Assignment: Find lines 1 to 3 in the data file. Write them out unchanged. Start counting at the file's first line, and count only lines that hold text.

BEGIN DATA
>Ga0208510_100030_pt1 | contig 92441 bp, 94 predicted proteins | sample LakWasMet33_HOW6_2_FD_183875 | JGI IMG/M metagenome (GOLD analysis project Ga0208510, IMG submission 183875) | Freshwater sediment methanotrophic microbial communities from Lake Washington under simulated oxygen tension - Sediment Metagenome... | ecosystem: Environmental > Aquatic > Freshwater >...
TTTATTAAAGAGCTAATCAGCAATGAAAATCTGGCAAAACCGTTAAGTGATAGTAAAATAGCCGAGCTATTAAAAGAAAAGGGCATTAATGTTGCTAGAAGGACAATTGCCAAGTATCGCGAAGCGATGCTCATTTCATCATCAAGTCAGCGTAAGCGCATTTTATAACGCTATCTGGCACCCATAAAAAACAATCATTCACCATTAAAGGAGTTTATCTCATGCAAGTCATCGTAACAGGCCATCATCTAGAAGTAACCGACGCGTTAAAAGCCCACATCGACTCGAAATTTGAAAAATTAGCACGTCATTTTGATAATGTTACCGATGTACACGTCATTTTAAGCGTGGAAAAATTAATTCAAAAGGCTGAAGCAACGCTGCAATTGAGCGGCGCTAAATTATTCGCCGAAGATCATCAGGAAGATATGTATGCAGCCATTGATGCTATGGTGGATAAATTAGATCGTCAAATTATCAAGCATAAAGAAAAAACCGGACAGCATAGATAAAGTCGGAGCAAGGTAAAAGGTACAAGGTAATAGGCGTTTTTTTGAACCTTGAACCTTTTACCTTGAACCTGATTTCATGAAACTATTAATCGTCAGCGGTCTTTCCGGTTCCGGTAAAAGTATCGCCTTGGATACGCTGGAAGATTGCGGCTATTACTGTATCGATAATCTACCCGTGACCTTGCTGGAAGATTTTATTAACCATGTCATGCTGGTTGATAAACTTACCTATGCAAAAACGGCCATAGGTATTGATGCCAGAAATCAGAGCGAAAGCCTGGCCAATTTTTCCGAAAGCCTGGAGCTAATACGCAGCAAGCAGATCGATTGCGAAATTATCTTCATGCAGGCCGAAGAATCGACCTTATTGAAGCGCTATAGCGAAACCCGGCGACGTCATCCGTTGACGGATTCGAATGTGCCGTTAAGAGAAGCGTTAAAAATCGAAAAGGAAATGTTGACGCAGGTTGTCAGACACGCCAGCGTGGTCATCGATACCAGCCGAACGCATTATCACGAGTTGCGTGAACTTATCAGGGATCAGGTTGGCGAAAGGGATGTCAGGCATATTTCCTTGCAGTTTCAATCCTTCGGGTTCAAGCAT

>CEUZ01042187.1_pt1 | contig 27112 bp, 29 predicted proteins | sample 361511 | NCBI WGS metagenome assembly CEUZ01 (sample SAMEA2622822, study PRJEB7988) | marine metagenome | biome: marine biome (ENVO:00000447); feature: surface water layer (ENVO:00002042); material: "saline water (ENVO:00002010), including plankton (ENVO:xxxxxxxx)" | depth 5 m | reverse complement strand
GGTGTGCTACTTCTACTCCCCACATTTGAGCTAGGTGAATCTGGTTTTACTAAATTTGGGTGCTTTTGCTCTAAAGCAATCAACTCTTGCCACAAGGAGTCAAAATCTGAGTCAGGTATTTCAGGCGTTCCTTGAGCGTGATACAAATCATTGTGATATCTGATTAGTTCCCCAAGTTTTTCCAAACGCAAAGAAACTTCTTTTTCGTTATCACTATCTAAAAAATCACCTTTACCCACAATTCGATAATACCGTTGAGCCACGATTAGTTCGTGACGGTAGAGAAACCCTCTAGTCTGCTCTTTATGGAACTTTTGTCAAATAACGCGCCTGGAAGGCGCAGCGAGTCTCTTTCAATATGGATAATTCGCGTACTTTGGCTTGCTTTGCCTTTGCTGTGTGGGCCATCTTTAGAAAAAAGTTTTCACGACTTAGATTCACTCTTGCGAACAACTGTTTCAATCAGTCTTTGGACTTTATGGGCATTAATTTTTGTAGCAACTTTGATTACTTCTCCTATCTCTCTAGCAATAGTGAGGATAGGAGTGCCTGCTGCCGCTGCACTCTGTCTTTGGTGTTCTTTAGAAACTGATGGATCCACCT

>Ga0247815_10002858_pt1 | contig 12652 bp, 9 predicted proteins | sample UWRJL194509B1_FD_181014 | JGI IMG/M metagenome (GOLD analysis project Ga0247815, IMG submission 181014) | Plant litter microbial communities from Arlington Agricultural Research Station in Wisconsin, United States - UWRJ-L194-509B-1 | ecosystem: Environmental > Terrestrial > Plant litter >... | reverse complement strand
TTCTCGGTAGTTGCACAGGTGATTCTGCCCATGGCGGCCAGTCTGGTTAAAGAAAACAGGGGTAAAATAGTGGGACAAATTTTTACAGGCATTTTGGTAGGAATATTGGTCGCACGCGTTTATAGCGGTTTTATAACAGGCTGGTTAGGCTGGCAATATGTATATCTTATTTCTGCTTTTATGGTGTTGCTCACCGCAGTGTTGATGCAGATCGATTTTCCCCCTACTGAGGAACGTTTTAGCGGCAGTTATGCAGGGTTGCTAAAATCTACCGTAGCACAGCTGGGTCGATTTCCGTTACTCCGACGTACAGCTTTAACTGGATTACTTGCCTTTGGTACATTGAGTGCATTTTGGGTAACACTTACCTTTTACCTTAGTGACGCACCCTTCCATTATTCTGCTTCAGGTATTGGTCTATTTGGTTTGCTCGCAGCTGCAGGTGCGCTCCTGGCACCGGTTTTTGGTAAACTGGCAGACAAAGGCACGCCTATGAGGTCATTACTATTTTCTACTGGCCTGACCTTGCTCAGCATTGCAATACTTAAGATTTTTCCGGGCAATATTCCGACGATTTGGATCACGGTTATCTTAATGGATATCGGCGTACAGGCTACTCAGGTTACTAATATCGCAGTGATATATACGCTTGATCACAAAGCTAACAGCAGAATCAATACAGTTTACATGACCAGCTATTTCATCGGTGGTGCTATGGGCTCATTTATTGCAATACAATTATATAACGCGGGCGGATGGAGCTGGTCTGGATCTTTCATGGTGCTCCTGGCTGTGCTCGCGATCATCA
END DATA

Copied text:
>Ga0208510_100030_pt1 | contig 92441 bp, 94 predicted proteins | sample LakWasMet33_HOW6_2_FD_183875 | JGI IMG/M metagenome (GOLD analysis project Ga0208510, IMG submission 183875) | Freshwater sediment methanotrophic microbial communities from Lake Washington under simulated oxygen tension - Sediment Metagenome... | ecosystem: Environmental > Aquatic > Freshwater >...
TTTATTAAAGAGCTAATCAGCAATGAAAATCTGGCAAAACCGTTAAGTGATAGTAAAATAGCCGAGCTATTAAAAGAAAAGGGCATTAATGTTGCTAGAAGGACAATTGCCAAGTATCGCGAAGCGATGCTCATTTCATCATCAAGTCAGCGTAAGCGCATTTTATAACGCTATCTGGCACCCATAAAAAACAATCATTCACCATTAAAGGAGTTTATCTCATGCAAGTCATCGTAACAGGCCATCATCTAGAAGTAACCGACGCGTTAAAAGCCCACATCGACTCGAAATTTGAAAAATTAGCACGTCATTTTGATAATGTTACCGATGTACACGTCATTTTAAGCGTGGAAAAATTAATTCAAAAGGCTGAAGCAACGCTGCAATTGAGCGGCGCTAAATTATTCGCCGAAGATCATCAGGAAGATATGTATGCAGCCATTGATGCTATGGTGGATAAATTAGATCGTCAAATTATCAAGCATAAAGAAAAAACCGGACAGCATAGATAAAGTCGGAGCAAGGTAAAAGGTACAAGGTAATAGGCGTTTTTTTGAACCTTGAACCTTTTACCTTGAACCTGATTTCATGAAACTATTAATCGTCAGCGGTCTTTCCGGTTCCGGTAAAAGTATCGCCTTGGATACGCTGGAAGATTGCGGCTATTACTGTATCGATAATCTACCCGTGACCTTGCTGGAAGATTTTATTAACCATGTCATGCTGGTTGATAAACTTACCTATGCAAAAACGGCCATAGGTATTGATGCCAGAAATCAGAGCGAAAGCCTGGCCAATTTTTCCGAAAGCCTGGAGCTAATACGCAGCAAGCAGATCGATTGCGAAATTATCTTCATGCAGGCCGAAGAATCGACCTTATTGAAGCGCTATAGCGAAACCCGGCGACGTCATCCGTTGACGGATTCGAATGTGCCGTTAAGAGAAGCGTTAAAAATCGAAAAGGAAATGTTGACGCAGGTTGTCAGACACGCCAGCGTGGTCATCGATACCAGCCGAACGCATTATCACGAGTTGCGTGAACTTATCAGGGATCAGGTTGGCGAAAGGGATGTCAGGCATATTTCCTTGCAGTTTCAATCCTTCGGGTTCAAGCAT

>CEUZ01042187.1_pt1 | contig 27112 bp, 29 predicted proteins | sample 361511 | NCBI WGS metagenome assembly CEUZ01 (sample SAMEA2622822, study PRJEB7988) | marine metagenome | biome: marine biome (ENVO:00000447); feature: surface water layer (ENVO:00002042); material: "saline water (ENVO:00002010), including plankton (ENVO:xxxxxxxx)" | depth 5 m | reverse complement strand